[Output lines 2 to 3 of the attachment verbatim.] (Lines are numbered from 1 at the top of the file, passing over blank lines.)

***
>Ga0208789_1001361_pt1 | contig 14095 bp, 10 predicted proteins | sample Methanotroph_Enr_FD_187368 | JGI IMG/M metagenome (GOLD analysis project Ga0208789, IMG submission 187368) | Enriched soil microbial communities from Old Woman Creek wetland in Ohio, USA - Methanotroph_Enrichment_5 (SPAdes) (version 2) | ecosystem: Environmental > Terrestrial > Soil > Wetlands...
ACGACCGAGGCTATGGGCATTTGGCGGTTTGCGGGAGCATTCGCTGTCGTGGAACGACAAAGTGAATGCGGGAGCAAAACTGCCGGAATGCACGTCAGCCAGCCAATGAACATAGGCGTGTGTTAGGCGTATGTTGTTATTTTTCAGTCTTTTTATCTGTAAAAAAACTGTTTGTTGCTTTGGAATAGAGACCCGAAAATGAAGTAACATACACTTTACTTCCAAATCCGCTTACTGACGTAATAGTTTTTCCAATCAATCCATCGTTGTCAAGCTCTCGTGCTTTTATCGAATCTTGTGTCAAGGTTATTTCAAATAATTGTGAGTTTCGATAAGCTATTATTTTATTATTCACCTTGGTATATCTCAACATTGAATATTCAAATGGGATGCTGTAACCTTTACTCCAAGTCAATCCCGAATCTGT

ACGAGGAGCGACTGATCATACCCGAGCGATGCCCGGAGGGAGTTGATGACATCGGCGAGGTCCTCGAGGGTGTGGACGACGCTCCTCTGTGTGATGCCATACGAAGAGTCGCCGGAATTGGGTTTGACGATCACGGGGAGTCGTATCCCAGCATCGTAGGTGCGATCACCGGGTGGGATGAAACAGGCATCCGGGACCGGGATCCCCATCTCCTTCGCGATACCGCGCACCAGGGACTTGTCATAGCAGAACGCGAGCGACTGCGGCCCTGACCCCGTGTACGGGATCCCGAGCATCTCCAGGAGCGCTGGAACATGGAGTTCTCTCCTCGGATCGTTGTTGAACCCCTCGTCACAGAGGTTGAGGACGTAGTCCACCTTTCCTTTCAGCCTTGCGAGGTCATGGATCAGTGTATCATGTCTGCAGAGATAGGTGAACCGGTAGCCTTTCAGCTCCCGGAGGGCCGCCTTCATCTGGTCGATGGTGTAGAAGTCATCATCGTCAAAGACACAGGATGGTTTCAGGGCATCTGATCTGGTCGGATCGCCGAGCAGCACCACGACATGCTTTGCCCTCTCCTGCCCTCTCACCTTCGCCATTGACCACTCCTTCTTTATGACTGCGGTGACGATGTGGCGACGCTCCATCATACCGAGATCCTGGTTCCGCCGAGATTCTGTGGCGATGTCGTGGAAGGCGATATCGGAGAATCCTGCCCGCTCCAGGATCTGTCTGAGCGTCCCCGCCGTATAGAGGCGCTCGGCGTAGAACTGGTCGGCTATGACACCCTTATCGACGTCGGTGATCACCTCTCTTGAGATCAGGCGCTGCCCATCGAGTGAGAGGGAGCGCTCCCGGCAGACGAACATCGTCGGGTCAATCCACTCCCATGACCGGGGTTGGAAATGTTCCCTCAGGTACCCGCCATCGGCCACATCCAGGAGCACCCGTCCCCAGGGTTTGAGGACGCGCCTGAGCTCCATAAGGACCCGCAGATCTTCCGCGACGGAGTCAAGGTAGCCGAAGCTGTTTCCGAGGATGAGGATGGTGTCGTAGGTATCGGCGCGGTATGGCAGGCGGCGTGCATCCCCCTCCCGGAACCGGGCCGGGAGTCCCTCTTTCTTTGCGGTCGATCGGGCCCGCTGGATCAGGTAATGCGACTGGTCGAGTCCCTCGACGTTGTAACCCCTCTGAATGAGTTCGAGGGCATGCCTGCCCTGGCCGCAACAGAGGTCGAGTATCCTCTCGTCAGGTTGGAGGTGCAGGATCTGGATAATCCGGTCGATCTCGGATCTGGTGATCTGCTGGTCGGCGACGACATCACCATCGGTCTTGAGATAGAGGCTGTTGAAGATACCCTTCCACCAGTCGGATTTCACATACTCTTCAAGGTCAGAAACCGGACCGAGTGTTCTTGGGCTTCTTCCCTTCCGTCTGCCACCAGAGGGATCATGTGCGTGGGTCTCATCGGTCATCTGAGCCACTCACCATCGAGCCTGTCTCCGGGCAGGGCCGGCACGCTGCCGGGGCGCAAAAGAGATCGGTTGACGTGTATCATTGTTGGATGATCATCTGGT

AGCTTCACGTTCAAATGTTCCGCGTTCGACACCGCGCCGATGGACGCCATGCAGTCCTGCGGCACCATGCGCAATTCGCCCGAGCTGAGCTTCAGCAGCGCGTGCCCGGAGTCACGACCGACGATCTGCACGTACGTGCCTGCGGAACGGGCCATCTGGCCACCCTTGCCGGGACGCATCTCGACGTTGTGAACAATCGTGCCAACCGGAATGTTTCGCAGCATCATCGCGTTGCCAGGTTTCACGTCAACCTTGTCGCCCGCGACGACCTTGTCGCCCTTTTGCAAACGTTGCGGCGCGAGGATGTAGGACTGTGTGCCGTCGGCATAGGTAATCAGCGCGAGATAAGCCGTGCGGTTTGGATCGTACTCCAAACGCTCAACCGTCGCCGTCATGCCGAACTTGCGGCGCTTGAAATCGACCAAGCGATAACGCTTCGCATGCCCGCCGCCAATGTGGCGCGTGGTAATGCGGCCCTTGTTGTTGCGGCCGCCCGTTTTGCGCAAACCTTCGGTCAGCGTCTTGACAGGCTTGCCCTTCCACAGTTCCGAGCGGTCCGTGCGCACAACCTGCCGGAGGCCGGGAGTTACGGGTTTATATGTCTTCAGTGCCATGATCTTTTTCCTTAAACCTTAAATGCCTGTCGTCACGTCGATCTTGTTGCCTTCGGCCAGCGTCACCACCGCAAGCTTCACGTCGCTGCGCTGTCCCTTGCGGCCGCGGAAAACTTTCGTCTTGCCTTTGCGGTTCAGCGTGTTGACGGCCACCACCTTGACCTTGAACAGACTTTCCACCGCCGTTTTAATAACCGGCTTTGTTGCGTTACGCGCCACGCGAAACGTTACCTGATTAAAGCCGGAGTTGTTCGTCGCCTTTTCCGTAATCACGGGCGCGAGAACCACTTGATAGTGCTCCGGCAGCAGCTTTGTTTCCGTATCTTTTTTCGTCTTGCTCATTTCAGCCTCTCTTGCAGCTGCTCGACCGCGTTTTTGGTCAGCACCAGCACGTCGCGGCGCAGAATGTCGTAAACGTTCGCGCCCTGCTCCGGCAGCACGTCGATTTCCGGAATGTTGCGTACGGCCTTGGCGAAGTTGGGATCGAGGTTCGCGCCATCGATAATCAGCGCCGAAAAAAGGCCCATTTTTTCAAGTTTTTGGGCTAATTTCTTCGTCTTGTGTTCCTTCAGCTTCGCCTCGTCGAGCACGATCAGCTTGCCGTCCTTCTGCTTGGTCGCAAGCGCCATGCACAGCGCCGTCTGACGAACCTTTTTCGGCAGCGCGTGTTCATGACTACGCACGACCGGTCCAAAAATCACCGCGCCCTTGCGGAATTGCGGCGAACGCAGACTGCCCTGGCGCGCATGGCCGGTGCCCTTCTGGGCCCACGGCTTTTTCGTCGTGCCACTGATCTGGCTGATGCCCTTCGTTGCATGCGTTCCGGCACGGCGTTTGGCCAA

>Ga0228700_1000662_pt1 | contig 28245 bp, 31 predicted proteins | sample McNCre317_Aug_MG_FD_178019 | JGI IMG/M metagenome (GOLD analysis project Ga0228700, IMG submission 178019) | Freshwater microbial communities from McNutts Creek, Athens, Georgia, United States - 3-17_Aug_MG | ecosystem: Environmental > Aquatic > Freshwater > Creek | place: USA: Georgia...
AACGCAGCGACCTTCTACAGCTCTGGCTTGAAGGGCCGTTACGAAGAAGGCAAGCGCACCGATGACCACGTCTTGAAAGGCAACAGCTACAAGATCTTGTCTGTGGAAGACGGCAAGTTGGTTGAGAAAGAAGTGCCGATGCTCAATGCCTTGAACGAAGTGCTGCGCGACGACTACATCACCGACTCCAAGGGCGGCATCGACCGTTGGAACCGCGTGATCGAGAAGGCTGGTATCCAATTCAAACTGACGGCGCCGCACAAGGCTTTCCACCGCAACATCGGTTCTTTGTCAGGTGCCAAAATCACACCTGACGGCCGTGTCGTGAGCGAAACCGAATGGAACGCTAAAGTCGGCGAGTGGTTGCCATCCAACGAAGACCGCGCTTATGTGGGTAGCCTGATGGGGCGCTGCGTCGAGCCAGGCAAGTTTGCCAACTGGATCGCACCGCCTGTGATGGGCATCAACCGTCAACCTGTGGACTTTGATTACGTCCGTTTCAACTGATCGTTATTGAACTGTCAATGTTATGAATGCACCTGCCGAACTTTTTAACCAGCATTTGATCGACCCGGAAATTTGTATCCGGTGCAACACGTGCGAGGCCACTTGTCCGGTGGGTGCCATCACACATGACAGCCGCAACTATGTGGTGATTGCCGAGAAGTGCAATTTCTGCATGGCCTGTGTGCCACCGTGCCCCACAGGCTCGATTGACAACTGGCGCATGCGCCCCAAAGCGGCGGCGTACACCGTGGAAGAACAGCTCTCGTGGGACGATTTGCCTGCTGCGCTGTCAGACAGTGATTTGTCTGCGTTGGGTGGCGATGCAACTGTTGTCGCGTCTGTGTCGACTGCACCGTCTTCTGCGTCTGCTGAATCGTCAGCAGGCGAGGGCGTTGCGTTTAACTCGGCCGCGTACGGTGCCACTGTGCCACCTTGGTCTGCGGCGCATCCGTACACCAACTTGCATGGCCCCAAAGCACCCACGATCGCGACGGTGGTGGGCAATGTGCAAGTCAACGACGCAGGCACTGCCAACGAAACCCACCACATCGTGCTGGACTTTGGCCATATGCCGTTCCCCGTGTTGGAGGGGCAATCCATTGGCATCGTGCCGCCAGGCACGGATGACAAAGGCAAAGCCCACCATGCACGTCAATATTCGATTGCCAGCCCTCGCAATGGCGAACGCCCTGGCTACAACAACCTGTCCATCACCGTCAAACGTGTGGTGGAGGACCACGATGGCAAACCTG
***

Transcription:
ACGACCGAGGCTATGGGCATTTGGCGGTTTGCGGGAGCATTCGCTGTCGTGGAACGACAAAGTGAATGCGGGAGCAAAACTGCCGGAATGCACGTCAGCCAGCCAATGAACATAGGCGTGTGTTAGGCGTATGTTGTTATTTTTCAGTCTTTTTATCTGTAAAAAAACTGTTTGTTGCTTTGGAATAGAGACCCGAAAATGAAGTAACATACACTTTACTTCCAAATCCGCTTACTGACGTAATAGTTTTTCCAATCAATCCATCGTTGTCAAGCTCTCGTGCTTTTATCGAATCTTGTGTCAAGGTTATTTCAAATAATTGTGAGTTTCGATAAGCTATTATTTTATTATTCACCTTGGTATATCTCAACATTGAATATTCAAATGGGATGCTGTAACCTTTACTCCAAGTCAATCCCGAATCTGT

ACGAGGAGCGACTGATCATACCCGAGCGATGCCCGGAGGGAGTTGATGACATCGGCGAGGTCCTCGAGGGTGTGGACGACGCTCCTCTGTGTGATGCCATACGAAGAGTCGCCGGAATTGGGTTTGACGATCACGGGGAGTCGTATCCCAGCATCGTAGGTGCGATCACCGGGTGGGATGAAACAGGCATCCGGGACCGGGATCCCCATCTCCTTCGCGATACCGCGCACCAGGGACTTGTCATAGCAGAACGCGAGCGACTGCGGCCCTGACCCCGTGTACGGGATCCCGAGCATCTCCAGGAGCGCTGGAACATGGAGTTCTCTCCTCGGATCGTTGTTGAACCCCTCGTCACAGAGGTTGAGGACGTAGTCCACCTTTCCTTTCAGCCTTGCGAGGTCATGGATCAGTGTATCATGTCTGCAGAGATAGGTGAACCGGTAGCCTTTCAGCTCCCGGAGGGCCGCCTTCATCTGGTCGATGGTGTAGAAGTCATCATCGTCAAAGACACAGGATGGTTTCAGGGCATCTGATCTGGTCGGATCGCCGAGCAGCACCACGACATGCTTTGCCCTCTCCTGCCCTCTCACCTTCGCCATTGACCACTCCTTCTTTATGACTGCGGTGACGATGTGGCGACGCTCCATCATACCGAGATCCTGGTTCCGCCGAGATTCTGTGGCGATGTCGTGGAAGGCGATATCGGAGAATCCTGCCCGCTCCAGGATCTGTCTGAGCGTCCCCGCCGTATAGAGGCGCTCGGCGTAGAACTGGTCGGCTATGACACCCTTATCGACGTCGGTGATCACCTCTCTTGAGATCAGGCGCTGCCCATCGAGTGAGAGGGAGCGCTCCCGGCAGACGAACATCGTCGGGTCAATCCACTCCCATGACCGGGGTTGGAAATGTTCCCTCAGGTACCCGCCATCGGCCACATCCAGGAGCACCCGTCCCCAGGGTTTGAGGACGCGCCTGAGCTCCATAAGGACCCGCAGATCTTCCGCGACGGAGTCAAGGTAGCCGAAGCTGTTTCCGAGGATGAGGATGGTGTCGTAGGTATCGGCGCGGTATGGCAGGCGGCGTGCATCCCCCTCCCGGAACCGGGCCGGGAGTCCCTCTTTCTTTGCGGTCGATCGGGCCCGCTGGATCAGGTAATGCGACTGGTCGAGTCCCTCGACGTTGTAACCCCTCTGAATGAGTTCGAGGGCATGCCTGCCCTGGCCGCAACAGAGGTCGAGTATCCTCTCGTCAGGTTGGAGGTGCAGGATCTGGATAATCCGGTCGATCTCGGATCTGGTGATCTGCTGGTCGGCGACGACATCACCATCGGTCTTGAGATAGAGGCTGTTGAAGATACCCTTCCACCAGTCGGATTTCACATACTCTTCAAGGTCAGAAACCGGACCGAGTGTTCTTGGGCTTCTTCCCTTCCGTCTGCCACCAGAGGGATCATGTGCGTGGGTCTCATCGGTCATCTGAGCCACTCACCATCGAGCCTGTCTCCGGGCAGGGCCGGCACGCTGCCGGGGCGCAAAAGAGATCGGTTGACGTGTATCATTGTTGGATGATCATCTGGT